When I first met “Stephen,” I noticed that he had an interesting “birth mark” on his nose and that he walked with a limp. As I got to know him, I discovered that the stain was no birth mark, but was a battle scar from his active duty service. Stephen was a Korean War vet who served in the United States Marine Corps, first as an enlisted Marine and eventually as an officer.
Stephen would attend worship services at a chapel where I served, and I would often wonder where his mind would drift to as he stared out through the stained glass windows on Sunday mornings. (His mind was obviously not thinking about whatever soliloquy I was delivering from the pulpit.)
I imagined his thoughts drifting to his time in Korea where he first earned his stripes as a PFC. At the very beginning of his career he received the physical marks that would daily remind him of the cost of patriotism. His march through the Chosin Reservoir earned him a membership with “the Frozen Chosin” as well as frostbite injuries that permanently marked his nose, and injured his legs. Yet he continued to serve in a community where physical fitness and warrior toughness are standard issue. Many others would have thrown in the towel having sustained the injuries that caused him to struggle daily.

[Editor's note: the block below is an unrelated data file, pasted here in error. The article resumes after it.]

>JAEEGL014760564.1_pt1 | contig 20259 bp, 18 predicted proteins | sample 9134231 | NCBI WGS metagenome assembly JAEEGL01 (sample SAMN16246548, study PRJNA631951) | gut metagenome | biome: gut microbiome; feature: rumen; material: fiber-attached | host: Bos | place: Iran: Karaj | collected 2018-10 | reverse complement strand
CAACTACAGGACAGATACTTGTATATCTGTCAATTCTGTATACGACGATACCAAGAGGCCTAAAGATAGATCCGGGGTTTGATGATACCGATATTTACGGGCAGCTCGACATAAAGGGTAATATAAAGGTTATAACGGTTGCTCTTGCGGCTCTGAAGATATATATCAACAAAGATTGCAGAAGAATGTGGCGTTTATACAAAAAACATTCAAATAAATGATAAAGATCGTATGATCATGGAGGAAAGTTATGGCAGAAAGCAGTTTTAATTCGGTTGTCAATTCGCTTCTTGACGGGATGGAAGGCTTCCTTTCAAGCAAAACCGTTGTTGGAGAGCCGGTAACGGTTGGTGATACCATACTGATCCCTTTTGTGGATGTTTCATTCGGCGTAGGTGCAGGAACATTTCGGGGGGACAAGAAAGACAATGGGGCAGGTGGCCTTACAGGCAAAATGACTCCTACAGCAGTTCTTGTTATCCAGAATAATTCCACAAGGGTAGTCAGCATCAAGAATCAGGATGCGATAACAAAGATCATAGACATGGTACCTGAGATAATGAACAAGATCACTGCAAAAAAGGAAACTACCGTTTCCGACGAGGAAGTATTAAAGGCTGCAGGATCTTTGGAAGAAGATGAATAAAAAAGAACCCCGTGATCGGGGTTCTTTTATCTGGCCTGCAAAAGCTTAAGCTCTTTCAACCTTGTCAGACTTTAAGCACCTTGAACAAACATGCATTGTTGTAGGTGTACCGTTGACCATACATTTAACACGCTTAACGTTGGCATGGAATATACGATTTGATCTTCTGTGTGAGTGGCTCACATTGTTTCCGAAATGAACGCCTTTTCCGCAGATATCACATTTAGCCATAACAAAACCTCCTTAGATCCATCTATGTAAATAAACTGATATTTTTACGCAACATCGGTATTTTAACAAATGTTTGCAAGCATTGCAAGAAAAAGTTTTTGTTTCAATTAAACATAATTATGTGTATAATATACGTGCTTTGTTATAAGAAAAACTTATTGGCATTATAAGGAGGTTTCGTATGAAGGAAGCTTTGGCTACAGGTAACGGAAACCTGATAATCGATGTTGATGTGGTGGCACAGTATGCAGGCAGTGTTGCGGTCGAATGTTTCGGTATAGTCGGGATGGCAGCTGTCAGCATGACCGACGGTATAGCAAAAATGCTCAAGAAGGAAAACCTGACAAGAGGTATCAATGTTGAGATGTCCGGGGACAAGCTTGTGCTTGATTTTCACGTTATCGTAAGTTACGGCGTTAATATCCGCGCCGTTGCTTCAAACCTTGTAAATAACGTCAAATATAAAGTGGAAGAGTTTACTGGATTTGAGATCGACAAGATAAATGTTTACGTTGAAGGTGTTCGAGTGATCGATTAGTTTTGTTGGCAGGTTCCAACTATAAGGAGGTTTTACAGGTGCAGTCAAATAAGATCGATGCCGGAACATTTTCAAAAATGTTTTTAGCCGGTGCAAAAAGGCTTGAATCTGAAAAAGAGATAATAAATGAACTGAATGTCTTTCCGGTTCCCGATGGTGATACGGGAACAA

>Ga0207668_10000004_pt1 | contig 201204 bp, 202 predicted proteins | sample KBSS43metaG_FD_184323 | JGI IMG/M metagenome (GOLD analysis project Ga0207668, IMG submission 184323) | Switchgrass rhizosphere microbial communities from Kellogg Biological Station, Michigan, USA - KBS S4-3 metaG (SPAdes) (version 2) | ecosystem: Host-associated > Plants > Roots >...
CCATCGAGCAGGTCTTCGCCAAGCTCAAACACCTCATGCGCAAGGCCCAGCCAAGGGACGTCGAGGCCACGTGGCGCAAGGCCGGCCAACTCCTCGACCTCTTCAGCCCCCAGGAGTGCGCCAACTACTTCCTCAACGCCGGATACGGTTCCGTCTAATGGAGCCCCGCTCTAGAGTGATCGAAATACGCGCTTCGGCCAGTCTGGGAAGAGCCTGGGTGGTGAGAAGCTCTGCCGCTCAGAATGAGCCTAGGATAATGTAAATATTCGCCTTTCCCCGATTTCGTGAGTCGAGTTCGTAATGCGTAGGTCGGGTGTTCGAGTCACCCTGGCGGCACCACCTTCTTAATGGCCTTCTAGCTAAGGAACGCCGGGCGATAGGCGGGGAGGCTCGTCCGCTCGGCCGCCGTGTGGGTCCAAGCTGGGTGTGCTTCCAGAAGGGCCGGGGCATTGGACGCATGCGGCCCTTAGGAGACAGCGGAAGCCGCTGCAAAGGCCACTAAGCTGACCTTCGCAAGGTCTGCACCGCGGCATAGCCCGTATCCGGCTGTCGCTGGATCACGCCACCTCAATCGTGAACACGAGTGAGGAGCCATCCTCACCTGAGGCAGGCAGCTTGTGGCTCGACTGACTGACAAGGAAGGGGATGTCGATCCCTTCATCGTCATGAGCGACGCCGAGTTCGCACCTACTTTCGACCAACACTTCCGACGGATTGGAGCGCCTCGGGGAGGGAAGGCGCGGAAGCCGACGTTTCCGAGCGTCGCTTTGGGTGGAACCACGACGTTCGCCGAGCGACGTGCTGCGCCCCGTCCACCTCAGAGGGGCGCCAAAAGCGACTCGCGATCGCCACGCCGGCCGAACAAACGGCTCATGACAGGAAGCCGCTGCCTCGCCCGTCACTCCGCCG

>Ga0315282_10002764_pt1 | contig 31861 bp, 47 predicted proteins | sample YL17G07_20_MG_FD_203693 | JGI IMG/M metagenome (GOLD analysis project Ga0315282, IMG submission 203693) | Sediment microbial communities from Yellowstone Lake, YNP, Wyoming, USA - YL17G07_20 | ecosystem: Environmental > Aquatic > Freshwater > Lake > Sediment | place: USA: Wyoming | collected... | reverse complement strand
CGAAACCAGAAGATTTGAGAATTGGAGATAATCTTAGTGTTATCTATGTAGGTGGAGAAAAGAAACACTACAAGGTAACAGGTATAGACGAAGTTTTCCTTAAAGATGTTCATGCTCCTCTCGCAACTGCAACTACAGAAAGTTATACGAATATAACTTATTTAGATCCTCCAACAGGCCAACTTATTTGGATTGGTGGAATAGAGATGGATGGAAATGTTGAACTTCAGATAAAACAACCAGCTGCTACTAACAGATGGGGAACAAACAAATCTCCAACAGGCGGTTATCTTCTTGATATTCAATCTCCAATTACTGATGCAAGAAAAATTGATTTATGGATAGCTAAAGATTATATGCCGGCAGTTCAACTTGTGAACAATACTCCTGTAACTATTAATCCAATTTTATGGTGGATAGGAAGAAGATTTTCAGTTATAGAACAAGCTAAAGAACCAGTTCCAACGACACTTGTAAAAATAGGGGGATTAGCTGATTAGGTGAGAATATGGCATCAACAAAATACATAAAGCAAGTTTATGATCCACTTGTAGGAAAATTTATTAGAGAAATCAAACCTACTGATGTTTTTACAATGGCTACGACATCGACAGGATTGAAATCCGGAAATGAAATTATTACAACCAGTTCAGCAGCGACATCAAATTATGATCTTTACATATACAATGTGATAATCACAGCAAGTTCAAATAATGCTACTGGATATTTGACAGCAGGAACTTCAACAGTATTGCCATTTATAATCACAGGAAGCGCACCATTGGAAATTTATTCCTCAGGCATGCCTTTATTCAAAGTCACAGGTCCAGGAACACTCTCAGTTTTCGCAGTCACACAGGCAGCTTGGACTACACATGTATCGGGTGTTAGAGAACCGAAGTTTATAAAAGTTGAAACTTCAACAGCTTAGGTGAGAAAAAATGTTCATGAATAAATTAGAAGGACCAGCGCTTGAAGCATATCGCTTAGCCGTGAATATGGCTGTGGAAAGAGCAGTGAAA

Stephen was not only a premier patriot, but also a leader in his piety. As a chaplain I have encountered commanders with varying degrees of spiritual commitment and what speaks most to me is to see a commander worship with his or her troops. In a military culture, the commander sets the example for everyone under his or her authority. They set the example in their speech, in their behavior, and in their spiritual practice. When a commander shows up for worship, a religious service can fill up because the rest of the troops take their cue from the senior officer. Stephen was committed to attending every divine worship service that was available. It did not matter if his chaplain couldn’t preach himself out of a paper bag, Stephen still showed up.
In peacetime, piety is a taboo subject, but in war, faith’s stage is front and center. Stephen led from the front whether in peace or in war as an example of spiritual devotion for his troops.
Stephen’s story is the epitome of faith in action. He was a broken pious patriot who did not let his handicaps hold him back from serving God and country with all that he had. Stephen poured himself out for faith, comrades, and complete strangers, and that inspires me. – by Chaplain Justin Hayes, Lieutentant, U.S. Navy
This article first appeared in the Summer 2019 issue of GraceConnect magazine. Click here for more information.